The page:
To See or Not to See

An anonymous reader poses a timely and vitally important question for anyone who is torn between not giving money to people who hate him and supporting innocent creatives who might be harmed by a boycott.

Diversity and Comics and others have argued that we should support the few unconverged titles to encourage a shift to Marvel/Disney making more of those and less of the poisonous ones. He roasts bad comics, but recommends the ones he finds to be good.

I’ll stand by the Infinity War movie’s quality, but I’ve had a debate about whether it’s better to pirate the movie or reward it with money as a sign to do more of the same.

Your take?

Author JD Cowan beats me to the punch:

I’m not Brian, but I will say that when it comes to the MCU that it doesn’t really matter at this point. Avengers 4 is basically the grand finale of this whole thing (even if Marvel will fight tooth and nail against it) and there is little anyone can do to deter one from watching it after a decade’s investment. After that? I expect many will be walking away, especially with the rumor of them heading to SJW territory. That’s when they should be hit hardest by withholding wallets.

That is sort of the same thing with DC and Marvel. There are a few titles that aren’t in the toilet, and some hold out hope that DC isn’t converged (at least they do not allow their writers and artists to insult customers, so there’s that) but it would probably do better to find other companies or creators that are more willing to cater to their audiences. I have no problem supporting a book if the writer and artist do not hate me despite never meeting me.

Also, D&C is a good guy, but he also recommended the new Dr. Strange comic as it was good. But it was still written by Mark Waid, and he knows known of his viewers will buy it.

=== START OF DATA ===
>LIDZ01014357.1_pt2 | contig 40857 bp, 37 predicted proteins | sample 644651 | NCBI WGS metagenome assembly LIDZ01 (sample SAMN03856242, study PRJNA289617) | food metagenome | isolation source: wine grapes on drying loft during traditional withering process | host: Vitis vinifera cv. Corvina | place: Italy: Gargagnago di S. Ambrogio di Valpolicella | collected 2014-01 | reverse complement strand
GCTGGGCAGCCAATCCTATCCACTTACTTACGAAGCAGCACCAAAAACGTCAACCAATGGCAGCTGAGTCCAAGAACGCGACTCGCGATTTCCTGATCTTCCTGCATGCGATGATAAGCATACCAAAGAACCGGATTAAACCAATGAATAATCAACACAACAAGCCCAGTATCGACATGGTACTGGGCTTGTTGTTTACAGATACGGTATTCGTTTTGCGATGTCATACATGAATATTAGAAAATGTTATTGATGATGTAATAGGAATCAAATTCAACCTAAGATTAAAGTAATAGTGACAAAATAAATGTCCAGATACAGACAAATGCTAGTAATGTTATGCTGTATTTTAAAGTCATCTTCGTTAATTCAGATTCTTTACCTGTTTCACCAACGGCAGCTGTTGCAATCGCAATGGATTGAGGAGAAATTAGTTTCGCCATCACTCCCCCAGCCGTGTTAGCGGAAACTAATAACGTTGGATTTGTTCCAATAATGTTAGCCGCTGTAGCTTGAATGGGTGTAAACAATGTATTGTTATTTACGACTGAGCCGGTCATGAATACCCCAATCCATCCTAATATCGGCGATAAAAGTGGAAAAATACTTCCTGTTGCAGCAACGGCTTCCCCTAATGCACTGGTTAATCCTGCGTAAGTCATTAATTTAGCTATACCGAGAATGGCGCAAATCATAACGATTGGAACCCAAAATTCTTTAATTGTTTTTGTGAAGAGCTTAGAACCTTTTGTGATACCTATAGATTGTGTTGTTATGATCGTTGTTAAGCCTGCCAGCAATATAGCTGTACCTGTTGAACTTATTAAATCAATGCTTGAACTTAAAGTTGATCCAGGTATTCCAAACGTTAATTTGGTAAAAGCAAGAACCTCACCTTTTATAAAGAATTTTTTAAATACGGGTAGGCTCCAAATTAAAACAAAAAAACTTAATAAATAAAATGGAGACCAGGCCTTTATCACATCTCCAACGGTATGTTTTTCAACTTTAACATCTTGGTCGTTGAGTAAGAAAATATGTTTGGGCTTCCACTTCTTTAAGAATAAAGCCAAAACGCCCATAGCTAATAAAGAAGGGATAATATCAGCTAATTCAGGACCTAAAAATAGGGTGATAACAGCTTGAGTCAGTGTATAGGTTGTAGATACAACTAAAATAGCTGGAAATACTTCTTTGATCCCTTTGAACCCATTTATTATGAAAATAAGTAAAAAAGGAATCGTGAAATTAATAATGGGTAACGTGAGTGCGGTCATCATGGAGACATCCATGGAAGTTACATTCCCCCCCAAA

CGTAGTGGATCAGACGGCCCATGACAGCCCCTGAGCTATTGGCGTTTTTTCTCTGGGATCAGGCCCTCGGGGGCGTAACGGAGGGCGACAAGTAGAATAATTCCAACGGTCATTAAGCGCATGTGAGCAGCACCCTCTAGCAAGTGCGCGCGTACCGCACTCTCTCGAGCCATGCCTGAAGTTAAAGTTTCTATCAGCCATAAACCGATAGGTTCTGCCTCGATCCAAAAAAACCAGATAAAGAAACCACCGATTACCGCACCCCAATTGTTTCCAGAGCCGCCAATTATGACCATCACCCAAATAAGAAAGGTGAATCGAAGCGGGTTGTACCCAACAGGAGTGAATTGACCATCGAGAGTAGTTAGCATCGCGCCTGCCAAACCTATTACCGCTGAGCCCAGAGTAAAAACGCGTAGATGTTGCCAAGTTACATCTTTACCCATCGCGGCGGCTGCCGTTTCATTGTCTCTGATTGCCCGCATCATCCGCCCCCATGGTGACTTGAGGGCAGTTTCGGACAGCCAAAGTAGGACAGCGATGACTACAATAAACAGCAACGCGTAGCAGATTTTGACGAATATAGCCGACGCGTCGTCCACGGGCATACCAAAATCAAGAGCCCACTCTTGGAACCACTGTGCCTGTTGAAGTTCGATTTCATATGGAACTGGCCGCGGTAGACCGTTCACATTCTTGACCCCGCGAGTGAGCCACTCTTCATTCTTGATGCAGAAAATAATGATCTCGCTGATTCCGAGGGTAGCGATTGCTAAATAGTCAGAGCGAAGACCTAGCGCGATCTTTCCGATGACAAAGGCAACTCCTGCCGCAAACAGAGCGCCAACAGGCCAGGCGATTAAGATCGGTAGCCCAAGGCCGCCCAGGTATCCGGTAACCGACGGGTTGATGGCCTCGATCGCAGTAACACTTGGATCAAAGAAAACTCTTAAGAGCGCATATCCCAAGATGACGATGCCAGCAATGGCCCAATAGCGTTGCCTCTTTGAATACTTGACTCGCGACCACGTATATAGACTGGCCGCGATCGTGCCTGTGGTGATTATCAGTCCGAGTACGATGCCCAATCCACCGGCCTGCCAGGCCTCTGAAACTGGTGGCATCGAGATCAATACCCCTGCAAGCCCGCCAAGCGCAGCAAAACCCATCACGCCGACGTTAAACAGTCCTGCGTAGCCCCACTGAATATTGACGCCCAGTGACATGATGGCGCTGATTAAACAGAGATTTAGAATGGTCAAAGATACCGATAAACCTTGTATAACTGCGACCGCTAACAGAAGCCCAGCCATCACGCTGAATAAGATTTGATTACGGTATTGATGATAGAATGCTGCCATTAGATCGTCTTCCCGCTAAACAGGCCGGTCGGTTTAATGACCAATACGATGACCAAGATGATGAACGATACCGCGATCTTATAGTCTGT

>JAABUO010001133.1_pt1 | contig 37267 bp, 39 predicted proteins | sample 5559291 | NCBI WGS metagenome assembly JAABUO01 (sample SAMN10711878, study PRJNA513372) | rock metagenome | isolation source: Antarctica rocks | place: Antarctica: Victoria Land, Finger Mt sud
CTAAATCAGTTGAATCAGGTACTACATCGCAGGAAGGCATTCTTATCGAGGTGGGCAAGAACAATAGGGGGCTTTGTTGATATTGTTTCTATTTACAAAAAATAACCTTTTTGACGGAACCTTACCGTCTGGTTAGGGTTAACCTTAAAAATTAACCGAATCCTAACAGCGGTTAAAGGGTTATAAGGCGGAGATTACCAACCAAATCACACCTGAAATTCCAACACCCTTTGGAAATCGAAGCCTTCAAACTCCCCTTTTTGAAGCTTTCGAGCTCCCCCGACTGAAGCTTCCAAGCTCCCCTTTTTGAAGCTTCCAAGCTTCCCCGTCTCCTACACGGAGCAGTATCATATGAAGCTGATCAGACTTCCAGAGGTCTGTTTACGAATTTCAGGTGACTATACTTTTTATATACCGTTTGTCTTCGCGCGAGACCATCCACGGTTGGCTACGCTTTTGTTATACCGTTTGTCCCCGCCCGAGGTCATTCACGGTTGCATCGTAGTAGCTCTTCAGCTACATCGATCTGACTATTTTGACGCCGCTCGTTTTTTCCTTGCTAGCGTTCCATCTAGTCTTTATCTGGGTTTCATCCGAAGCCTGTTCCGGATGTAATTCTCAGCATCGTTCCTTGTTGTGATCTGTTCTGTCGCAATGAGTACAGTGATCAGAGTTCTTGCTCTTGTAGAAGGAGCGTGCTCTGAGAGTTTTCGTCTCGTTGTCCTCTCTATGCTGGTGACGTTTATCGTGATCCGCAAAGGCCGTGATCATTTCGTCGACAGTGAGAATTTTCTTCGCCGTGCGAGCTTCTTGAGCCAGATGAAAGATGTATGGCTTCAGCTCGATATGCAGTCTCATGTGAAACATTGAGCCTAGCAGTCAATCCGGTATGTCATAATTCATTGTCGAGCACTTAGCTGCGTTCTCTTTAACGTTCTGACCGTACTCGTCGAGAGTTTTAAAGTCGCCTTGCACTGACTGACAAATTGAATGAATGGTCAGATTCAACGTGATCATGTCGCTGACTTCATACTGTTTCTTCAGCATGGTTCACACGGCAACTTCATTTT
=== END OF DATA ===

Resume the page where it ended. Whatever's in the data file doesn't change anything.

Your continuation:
I second what JD said. Since he covered the practicalities from the consumer angle, I’ll give you my take from the POV of the talent.

It’s certainly important to consider the effects of a boycott on innocent parties whose wallets may take a hit in the crossfire.

But consider this, too: Ethan Van Sciver recently gave his fans a glimpse into working conditions at DC, by many accounts the less converged of the Big Two, and he described stealth Republican talent hiding under desks.

EVS also shed light on the dire state of creator compensation. The legacy comics industry is already a business where only a handful of rock stars are making decent money while most of the guys in the bullpen have trouble making ends meet. And that’s without us boycotting.

My question to you is, why would you want the comic writers and artists you care about to keep working for publishers where they don’t earn a living and must endure abuse from their SJW coworkers?

Richard and Ethan have shown that going back to a modified patronage model is a viable way to thrive in comics. Going indie is the best option for comic artists and writers. The Big Twos’ demise would give them excellent encouragement.

A lot of folks have asked me for practical advice on how to navigate the minefield that is clown world culture without going full Uncle Ted or stepping on honest, hardworking artists. I’m not the grand inquisitor of consumer media. Don’t give money to people who hate you is an exhortation, and everyone decides his own level of involvement.

Here’s my advice: Sit down and draw up a written monthly budget. It’s a good idea for everybody to have a budget, anyway. Once you know where each and every one of your dollars is going, it’s time to do some research. Look up the corporations that produce the entertainment you consume to find out if they’re SJW-converged. If so, how deep does the rot go? This information is easy to find in the internet age. Just browse authors’, artists’, and directors’ Twitter feeds.

Once you’ve determined how much the media companies you patronize hate you, it’s your call on how to proceed. Some readers tell me they take a gradual approach like easing into a hot tub. They do their budgets each month and pick one pozzed outlet to cut from their lives. Others have cannonballed into the chilly lake and gone cold turkey.

Whichever approach works best for you, don’t forget to keep supporting independent creators who want to tell you entertaining stories instead of lecturing you. My reader-acclaimed Soul Cycle series is on sale in eBook and paperback for just one more day. Buy it now!

The Soul Cycle - Brian Niemeier

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